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Automated tests

With Pororoca, you can make automated tests with .NET testing tools, such as xUnit. These tests can be executed in a pipeline or via command line, sending requests to a server.

To create and run these tests, you need to have .NET SDK in your computer.

Creating the test project

Create a test project through Visual Studio or via command line. For this latter option, type the following command on your console:

sh
mkdir MyPororocaTest
cd ./MyPororocaTest/
dotnet new xunit
# other testing libraries can be used

After that, in the created test project, the .csproj file must be edited to include the Pororoca.Test NuGet package.

Be aware that if you will run your unit tests on a Linux machine and those tests include HTTP/3, msquic needs to be installed. Check the Download page for the appropriate version.

xml
<Project Sdk="Microsoft.NET.Sdk">

  <PropertyGroup>
    <!-- Pororoca.Test v3 uses .net8.0 -->
    <TargetFramework>net8.0</TargetFramework>
    <!-- line below is required -->
    <EnablePreviewFeatures>True</EnablePreviewFeatures>

  </PropertyGroup>
  <ItemGroup>
    <!-- The line below adds Pororoca.Test package to the project -->
    <PackageReference Include="Pororoca.Test" Version="3.3.0" />

  </ItemGroup>

</Project>

Making your first test

The code below shows how to use the Pororoca.Test in a xUnit test. First, it loads a Pororoca collection from a file. Then, defines the environment that will be used.

cs
using Xunit;
using System.Net;
using Pororoca.Test;

namespace Pororoca.Test.Tests;

public class MyPororocaTest
{
    private readonly PororocaTest pororocaTest;

    public MyPororocaTest()
    {
        string filePath = @"C:\Tests\MyCollection.pororoca_collection.json";
        pororocaTest = PororocaTest.LoadCollectionFromFile(filePath)
                                   .AndUseTheEnvironment("Local");
    }

    [Fact]
    public async Task Should_get_JSON_successfully()
    {
        var res = await pororocaTest.SendRequestAsync("Get JSON");

        Assert.NotNull(res);
        Assert.Equal(HttpStatusCode.OK, res.StatusCode);
        Assert.Equal("application/json; charset=utf-8", res.ContentType);
        Assert.Contains("\"id\": 1", res.GetBodyAsText());
    }
}

There are methods in the PororocaTest class to set values of variables during the tests executions. They can be used to set an authentication token, for example:

cs
pororocaTest.SetCollectionVariable("MyAuthenticationToken", "token_auth");

The test project Pororoca.Test.Tests can guide you - it shows how to use the Pororoca.Test package, how to load the collection file and how to set variables.

WebSocket tests

You can also make Pororoca tests for WebSockets. The code below shows an example:

cs
[Fact]
public async Task Should_connect_and_disconnect_with_client_closing_message_successfully()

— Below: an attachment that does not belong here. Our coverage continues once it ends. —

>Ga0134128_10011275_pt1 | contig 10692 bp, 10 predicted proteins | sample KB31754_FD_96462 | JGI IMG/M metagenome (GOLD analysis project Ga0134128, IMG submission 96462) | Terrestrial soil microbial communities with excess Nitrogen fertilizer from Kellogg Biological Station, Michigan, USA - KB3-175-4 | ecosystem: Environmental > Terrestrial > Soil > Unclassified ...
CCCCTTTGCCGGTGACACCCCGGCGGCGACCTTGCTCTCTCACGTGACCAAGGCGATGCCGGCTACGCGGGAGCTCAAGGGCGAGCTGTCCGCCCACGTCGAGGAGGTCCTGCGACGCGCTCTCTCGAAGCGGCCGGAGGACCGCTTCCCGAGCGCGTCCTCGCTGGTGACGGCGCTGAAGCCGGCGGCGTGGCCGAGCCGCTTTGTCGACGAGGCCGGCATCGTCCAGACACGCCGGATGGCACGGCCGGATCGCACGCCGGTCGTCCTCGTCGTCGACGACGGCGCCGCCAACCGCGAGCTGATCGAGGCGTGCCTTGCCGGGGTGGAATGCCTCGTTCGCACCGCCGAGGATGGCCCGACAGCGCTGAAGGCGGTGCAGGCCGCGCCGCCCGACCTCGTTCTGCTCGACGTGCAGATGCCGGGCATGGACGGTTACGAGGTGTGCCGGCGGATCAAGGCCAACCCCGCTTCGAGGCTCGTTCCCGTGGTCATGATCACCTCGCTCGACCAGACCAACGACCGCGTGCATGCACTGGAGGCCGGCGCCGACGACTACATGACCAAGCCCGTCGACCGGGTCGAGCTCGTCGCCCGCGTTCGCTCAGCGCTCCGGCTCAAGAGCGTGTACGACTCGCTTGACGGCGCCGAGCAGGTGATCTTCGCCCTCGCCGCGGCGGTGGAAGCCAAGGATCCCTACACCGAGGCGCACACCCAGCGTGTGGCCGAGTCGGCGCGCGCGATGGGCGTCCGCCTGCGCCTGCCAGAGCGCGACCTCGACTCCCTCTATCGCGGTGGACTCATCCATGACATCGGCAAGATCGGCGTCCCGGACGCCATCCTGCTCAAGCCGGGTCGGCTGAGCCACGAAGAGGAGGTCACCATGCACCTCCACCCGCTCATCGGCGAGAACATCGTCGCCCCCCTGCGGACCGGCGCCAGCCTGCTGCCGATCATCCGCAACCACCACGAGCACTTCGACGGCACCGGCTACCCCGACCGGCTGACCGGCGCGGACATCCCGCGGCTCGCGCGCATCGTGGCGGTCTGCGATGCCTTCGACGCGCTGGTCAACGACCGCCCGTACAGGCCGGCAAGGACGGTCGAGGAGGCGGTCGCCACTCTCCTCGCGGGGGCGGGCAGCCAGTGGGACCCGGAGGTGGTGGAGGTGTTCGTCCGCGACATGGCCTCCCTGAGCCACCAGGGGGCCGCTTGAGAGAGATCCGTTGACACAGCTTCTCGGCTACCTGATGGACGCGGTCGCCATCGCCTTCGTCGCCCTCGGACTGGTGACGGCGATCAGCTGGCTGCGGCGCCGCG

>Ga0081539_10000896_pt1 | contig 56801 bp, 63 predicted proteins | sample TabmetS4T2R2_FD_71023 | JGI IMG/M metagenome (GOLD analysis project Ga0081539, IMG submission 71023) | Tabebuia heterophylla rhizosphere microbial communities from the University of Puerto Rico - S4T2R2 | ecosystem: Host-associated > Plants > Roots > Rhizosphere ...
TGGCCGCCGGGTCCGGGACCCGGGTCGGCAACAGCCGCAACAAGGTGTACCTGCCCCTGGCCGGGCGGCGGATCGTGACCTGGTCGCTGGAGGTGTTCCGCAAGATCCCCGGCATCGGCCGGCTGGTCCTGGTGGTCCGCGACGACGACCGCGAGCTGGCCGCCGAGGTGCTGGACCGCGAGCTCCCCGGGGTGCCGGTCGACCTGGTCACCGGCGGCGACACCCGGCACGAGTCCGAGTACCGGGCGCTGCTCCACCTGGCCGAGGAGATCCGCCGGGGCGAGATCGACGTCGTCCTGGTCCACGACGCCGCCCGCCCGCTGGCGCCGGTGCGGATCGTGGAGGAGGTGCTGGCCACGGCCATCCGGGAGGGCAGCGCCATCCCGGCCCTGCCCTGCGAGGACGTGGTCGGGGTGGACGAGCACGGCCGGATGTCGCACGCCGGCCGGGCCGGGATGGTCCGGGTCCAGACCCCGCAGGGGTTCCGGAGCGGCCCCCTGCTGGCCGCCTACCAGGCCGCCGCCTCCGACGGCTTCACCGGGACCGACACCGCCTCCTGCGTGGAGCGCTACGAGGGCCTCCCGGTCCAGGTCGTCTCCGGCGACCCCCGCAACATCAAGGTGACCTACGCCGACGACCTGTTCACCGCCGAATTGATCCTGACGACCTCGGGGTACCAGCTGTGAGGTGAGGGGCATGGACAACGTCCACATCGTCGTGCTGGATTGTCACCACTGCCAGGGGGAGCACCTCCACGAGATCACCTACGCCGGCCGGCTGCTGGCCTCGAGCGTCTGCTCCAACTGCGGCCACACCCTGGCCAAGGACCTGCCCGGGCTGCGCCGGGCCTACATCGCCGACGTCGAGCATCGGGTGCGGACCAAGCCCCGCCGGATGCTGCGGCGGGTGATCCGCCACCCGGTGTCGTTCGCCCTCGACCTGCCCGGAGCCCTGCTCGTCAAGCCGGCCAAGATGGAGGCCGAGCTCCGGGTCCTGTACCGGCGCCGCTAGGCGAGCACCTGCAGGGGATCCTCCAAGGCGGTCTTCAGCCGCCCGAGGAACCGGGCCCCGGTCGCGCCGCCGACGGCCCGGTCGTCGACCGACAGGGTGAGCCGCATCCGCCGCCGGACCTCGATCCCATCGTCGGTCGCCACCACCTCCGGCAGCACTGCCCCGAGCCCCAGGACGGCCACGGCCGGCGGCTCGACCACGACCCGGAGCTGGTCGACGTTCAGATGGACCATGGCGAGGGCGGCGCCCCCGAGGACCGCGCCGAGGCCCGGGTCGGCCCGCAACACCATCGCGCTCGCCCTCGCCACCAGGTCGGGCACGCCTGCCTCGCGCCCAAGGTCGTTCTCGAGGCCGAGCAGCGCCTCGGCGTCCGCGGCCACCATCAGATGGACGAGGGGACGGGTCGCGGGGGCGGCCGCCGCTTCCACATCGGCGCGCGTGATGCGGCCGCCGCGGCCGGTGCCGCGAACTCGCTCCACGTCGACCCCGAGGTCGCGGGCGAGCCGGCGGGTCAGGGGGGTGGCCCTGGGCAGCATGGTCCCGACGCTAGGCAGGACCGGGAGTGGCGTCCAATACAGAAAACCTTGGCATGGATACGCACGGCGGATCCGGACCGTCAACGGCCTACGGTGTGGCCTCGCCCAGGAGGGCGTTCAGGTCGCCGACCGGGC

{
    // GIVEN AND WHEN
    var ws = await this.pororocaTest.ConnectWebSocketAsync("WebSocket HTTP1");
    // THEN
    Assert.Equal(PororocaWebSocketConnectorState.Connected, ws.State);

    // WHEN
    await ws.SendMessageAsync("Bye");
    // THEN
    Assert.Null(ws.ConnectionException);
    Assert.Equal(PororocaWebSocketConnectorState.Disconnected, ws.State);

    var msg = Assert.IsType<PororocaWebSocketClientMessageToSend>(ws.ExchangedMessages[0]);
    Assert.Equal(PororocaWebSocketMessageType.Close, msg.MessageType);
    Assert.Equal("Adiós", msg.Text);
}

Repeaters tests

Below is an example of a repeater test. The channelReader is an object for receiving the results of the repetitions, that run in background threads. The await foreach line is required to wait until all requests are finished.

cs
[Fact]
public async Task Should_run_repetition_successfully()
{
    var channelReader = await this.pororocaTest.StartHttpRepetitionAsync("My repetition");

    Stopwatch sw = new();
    sw.Start();
    await foreach (var result in channelReader.ReadAllAsync())
    {
        // assertions here  
    }
    sw.Stop();
    // sw.Elapsed --> total execution time
}

It is your decision how to inspect the results.

If you want to run and generate a report at the end:

cs
using Pororoca.Domain.Feature.Entities.Pororoca.Repetition;
using static Pororoca.Domain.Features.RequestRepeater.HttpRepetitionReporter;

...

[Fact]
public async Task Should_run_repetition_successfully_and_generate_report()
{
    var channelReader = await this.pororocaTest.StartHttpRepetitionAsync("My repetition");

    List<PororocaHttpRepetitionResult> results = new();

    await foreach (var result in channelReader.ReadAllAsync())
    {
        results.Add(result);
    }
    
    string reportFilePath = "C:\\Tests\\report.csv";
    await WriteReportAsync(results, reportFilePath);
}

Running the tests

You can run the tests on Visual Studio or executing dotnet test through the command line.

Why automated tests outside the GUI?

Other HTTP inspection tools, like Postman and SoapUI, have their testing areas inside the GUI. In Pororoca, the choice was to have tests done outside the GUI, for the following reasons:

  • Automated tests often require a setup, like running scripts in a database to pre-add or pre-remove data, or pulling information from an external data source, to compare with responses from the APIs. Testing in a GUI does not allow to easily do that, whereas testing in an isolated program does.

  • You can freely choose your assertion and testing frameworks, such as xUnit and FluentAssertions.

  • By having the tests in a dotnet project, they are already prepared to be run in a CI, only requiring a dotnet test step to execute them.